This “pivotal” new data has prompted the CDC to acknowledge that the vaccinated can carry the same amount of Delta variant as the unvaccinated, while still insisting that the “vast majority of transmission” is occurring in unvaccinated people.

But the optics here are bad. The risk of transmission by the vaccinated may be lower, yet it’s apparently high enough for the CDC to completely reverse its guidance on masks. The agency is now advising vaccinated Americans  —  who were rewarded with the freedom to abandon face coverings in April — to return to masking indoors.

More troublesome, however, is a new study by the Imperial College of London released August 4 that found the vaccine’s ability to prevent transmission is now only 50%. And on August 7, CDC Director Rochelle Walensky dropped yet another bombshell: “[W]hat they [Coronavirus vaccines] can’t do anymore is prevent transmission.”

This doesn’t inspire confidence in the vaccine or motivate “hesitant” Americans to get jabbed; if anything, it makes them more skeptical of the vaccine’s efficacy.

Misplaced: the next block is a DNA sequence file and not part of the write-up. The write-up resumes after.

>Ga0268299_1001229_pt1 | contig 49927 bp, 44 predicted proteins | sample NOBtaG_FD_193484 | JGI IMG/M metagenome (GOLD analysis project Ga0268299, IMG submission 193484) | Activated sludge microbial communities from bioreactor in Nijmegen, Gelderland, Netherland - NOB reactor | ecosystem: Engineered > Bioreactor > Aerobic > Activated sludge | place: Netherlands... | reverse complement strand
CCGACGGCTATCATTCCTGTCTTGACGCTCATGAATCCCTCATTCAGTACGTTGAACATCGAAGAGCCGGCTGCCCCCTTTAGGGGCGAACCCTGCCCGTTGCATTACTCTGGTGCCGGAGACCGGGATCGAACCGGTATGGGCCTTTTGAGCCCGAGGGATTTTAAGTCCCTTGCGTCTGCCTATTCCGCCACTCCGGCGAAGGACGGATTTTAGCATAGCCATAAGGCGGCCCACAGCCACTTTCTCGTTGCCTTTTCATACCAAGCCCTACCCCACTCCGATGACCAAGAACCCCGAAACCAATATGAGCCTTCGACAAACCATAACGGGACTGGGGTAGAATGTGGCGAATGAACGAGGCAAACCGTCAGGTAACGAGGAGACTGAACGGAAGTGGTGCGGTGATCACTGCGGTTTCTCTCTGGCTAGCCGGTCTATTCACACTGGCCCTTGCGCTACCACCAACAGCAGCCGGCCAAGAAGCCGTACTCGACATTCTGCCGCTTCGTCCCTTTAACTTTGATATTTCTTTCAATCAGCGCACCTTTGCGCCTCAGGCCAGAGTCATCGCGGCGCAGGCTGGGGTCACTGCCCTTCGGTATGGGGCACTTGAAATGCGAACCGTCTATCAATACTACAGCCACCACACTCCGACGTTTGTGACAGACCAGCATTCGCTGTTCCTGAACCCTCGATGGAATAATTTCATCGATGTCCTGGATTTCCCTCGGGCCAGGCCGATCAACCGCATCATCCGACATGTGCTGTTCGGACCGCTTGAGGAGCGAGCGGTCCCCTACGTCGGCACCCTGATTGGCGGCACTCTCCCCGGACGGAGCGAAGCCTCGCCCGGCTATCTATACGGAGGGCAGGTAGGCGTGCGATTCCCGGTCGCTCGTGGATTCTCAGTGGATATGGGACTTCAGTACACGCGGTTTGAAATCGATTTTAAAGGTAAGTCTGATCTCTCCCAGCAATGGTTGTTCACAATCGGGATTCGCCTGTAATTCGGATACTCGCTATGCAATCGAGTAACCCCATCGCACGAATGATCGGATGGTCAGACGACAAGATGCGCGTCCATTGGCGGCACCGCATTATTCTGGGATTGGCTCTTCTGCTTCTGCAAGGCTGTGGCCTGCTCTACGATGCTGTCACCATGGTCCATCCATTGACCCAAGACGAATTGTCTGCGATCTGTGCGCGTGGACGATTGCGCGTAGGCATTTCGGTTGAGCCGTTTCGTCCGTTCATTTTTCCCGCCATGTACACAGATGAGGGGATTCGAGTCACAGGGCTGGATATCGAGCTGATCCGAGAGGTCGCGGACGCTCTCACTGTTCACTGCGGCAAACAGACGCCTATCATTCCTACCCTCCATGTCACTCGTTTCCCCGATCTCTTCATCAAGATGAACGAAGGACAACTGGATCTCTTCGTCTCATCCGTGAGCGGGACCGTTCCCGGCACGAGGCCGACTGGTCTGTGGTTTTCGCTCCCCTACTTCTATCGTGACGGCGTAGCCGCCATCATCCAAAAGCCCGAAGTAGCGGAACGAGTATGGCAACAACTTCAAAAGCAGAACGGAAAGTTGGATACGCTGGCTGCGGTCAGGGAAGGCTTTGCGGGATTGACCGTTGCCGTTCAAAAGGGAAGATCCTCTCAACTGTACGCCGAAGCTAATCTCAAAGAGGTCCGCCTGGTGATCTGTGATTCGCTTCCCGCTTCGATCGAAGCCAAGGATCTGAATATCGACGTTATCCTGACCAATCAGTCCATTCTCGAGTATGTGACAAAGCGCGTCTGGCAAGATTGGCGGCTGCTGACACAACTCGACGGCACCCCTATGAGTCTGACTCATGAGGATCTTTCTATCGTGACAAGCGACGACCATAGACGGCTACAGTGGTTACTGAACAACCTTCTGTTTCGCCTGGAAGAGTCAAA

As it becomes increasingly clear that the vaccine’s ability to prevent transmission is waning fast, experts nevertheless assure us it’s still “effective” because it achieves its primary goal: keeping the vaccinated from getting seriously ill or dying. However, as I’ll discuss later, there’s reason to believe vaccination isn’t solely responsible for the reduction in hospitalizations and deaths. Moreover, not all Americans require the same level of protection from illness or death.

The CDC seems terrified of more cases appearing, yet we're learning the vaccinated can spread COVID-19 as easily as the unvaccinated. Inquiring minds can’t help but wonder: What will vaccinating the entire population accomplish?

Gen Xers like me recall the success of childhood smallpox, polio, and measles vaccines. But how many of us who were vaccinated continued to spread these viruses? I think the answer is virtually none. The polio vaccine, for example, was 100% effective when fully-dosed, which is why we were able to eradicate the disease. The breakthrough cases were apparently so rare (and I mean “rare” in the true sense of the word, not the way it’s constantly used now) that mutations couldn’t evade the vaccine.

But that’s not what’s happening with COVID-19.